Related: 11 Best Natural Hyaluronic Acid Serums


Ceramides are also game-changing ingredients in terms of relieving dehydrated skin due to their exceptional ability to retain moisture and strengthen the protective barrier. If you’re not familiar with them, ceramides are a type of lipids that majorly composes the outer skin layer (up to ~50%).[3] Their role is to hold the cells together and keep the skin’s barrier intact, which in turn increases moisture retention, reduces water evaporation, and fortifies the skin’s defense against pollutants and irritants. As a matter of fact, it was confirmed that the first stage of skin dehydration is the loss of epidermal lipids, particularly ceramides, which cause a weakening of the protective barrier and an increase in water loss. This is why ceramides are a savior for dehydrated skin.

Luckily, ceramides can be easily spotted in skincare products and oral beauty supplements. These can either be natural plant-based ceramides or synthetic ceramides. While both have the same function, synthetic ceramides are specifically created to be more stable; they are more common in skincare products. Still, a study on natural ceramides shows how the oral intake of ceramide capsules (derived from the Konjac plant) resulted in a major decrease in dryness, dullness, and excessive oil.[4]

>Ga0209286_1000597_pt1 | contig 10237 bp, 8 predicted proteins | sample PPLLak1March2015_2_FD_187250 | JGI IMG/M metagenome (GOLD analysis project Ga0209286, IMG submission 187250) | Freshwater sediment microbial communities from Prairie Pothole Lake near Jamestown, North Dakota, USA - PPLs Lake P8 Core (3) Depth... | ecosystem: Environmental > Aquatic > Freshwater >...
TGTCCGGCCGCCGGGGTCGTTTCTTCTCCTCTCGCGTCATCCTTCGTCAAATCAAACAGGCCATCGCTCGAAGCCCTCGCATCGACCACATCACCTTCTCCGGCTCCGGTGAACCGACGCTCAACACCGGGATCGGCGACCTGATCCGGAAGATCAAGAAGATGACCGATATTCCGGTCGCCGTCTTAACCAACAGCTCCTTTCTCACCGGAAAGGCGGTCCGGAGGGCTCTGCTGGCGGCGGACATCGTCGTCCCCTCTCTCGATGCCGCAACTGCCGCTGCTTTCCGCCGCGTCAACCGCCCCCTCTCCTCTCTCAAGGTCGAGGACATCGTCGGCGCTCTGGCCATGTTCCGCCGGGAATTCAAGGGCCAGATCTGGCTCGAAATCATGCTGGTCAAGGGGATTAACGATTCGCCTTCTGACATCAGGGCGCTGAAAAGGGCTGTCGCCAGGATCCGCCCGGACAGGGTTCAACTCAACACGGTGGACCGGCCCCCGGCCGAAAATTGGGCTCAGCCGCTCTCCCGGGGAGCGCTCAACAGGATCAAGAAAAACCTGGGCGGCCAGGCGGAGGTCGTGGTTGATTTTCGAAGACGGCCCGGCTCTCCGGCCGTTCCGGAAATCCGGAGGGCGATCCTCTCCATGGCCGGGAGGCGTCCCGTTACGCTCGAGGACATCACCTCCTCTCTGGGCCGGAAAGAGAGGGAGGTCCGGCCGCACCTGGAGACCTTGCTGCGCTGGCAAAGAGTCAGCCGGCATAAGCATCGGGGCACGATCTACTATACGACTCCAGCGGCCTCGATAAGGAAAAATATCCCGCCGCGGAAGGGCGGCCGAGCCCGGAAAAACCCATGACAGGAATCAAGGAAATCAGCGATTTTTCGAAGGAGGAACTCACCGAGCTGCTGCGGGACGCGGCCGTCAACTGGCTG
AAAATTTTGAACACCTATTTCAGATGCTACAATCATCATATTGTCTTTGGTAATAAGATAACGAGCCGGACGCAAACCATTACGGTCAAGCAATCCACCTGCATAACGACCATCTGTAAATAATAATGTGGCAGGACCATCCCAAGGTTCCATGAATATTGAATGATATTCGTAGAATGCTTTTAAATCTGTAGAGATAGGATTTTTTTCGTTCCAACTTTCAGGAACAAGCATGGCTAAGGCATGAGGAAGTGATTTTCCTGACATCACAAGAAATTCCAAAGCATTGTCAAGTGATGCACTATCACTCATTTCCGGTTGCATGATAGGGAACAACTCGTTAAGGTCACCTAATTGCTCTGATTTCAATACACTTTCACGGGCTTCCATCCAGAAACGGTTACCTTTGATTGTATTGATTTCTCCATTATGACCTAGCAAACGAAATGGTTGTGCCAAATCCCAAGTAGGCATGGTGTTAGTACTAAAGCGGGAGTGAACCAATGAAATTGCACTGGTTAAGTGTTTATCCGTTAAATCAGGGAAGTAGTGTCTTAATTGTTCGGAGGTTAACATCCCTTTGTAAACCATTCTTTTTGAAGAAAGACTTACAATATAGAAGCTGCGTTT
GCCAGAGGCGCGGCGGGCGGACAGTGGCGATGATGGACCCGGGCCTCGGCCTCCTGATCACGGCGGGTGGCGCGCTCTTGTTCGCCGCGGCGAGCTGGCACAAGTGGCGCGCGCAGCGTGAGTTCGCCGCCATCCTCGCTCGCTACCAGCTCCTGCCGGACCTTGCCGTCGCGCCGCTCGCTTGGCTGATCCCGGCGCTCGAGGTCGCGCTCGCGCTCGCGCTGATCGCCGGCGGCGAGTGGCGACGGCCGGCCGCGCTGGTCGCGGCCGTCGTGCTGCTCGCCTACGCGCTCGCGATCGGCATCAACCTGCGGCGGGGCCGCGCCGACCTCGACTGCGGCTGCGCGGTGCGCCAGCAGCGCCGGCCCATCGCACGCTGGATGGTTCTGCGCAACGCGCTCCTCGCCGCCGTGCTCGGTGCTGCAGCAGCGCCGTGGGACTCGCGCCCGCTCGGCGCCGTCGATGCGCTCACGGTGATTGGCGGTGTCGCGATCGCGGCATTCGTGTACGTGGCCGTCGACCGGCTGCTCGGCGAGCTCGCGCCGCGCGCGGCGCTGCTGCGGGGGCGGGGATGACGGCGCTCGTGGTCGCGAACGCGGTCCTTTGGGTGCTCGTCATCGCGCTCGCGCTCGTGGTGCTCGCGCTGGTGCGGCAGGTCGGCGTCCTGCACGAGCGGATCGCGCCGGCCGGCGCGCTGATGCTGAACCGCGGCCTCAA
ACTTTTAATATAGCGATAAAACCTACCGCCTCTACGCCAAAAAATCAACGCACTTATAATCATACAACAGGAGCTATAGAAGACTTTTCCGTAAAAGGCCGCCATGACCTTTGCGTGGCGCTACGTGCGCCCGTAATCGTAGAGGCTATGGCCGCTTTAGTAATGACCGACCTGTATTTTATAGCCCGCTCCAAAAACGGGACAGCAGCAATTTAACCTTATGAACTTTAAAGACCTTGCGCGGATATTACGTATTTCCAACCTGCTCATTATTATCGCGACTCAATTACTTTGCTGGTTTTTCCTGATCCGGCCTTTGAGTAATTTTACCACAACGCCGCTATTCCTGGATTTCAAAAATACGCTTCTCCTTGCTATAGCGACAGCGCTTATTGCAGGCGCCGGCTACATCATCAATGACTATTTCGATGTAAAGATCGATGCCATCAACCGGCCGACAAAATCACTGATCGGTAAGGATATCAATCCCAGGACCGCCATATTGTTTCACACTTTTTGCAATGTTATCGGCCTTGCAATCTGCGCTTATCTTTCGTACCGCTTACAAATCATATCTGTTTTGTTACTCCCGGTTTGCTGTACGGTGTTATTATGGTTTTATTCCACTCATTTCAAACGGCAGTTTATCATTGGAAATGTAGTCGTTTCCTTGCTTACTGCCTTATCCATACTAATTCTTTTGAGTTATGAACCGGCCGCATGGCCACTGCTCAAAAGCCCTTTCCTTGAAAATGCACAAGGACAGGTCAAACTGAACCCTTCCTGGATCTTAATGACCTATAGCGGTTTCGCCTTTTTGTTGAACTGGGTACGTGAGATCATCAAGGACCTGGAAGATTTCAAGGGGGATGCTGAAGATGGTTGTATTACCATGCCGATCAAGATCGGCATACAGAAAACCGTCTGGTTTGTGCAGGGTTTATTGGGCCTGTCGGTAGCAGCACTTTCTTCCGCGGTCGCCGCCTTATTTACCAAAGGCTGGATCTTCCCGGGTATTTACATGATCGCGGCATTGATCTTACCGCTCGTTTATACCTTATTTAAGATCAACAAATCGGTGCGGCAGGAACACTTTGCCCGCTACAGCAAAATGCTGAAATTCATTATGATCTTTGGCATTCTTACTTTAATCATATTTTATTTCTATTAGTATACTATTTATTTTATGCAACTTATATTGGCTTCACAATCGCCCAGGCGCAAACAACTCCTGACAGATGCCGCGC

Related: 10 Best Ceramide Creams for Skin Repair and Protection


Have you ever wondered why it’s a common sight to spot glycerin in almost every skincare product you have? It’s because it’s one of the most effective humectants that draws and retains moisture — a highly essential property to maintain proper hydration balance.[5] It’s odorless and has a slightly viscous consistency, making it very easy to bind with other ingredients. Besides, since it’s a molecule naturally found in the body that’s basically fats, oils, and lipids, glycerin quickly gets absorbed and adapts to the skin.

Studies also show that applying products containing glycerin could significantly improve certain conditions involving moisture deficiency and irritation (i.e., atopic dermatitis, dehydration).[6]


Squalane is one of the best ingredients for dehydrated skin because it’s a major sebum component, crucial in moisturizing the skin and protecting against environmental aggressors. It has both emollient and occlusive properties, meaning it coats the skin’s surface with a protective film to reduce water loss as well as soften and restore the barrier. More interestingly, though, studies found that topical application of squalane can provide a soothing effect on severely dehydrated skin caused by seborrheic dermatitis, psoriasis, or atopic dermatitis.[7]

Related: Hydrate and Soften Your Skin With These Squalane Creams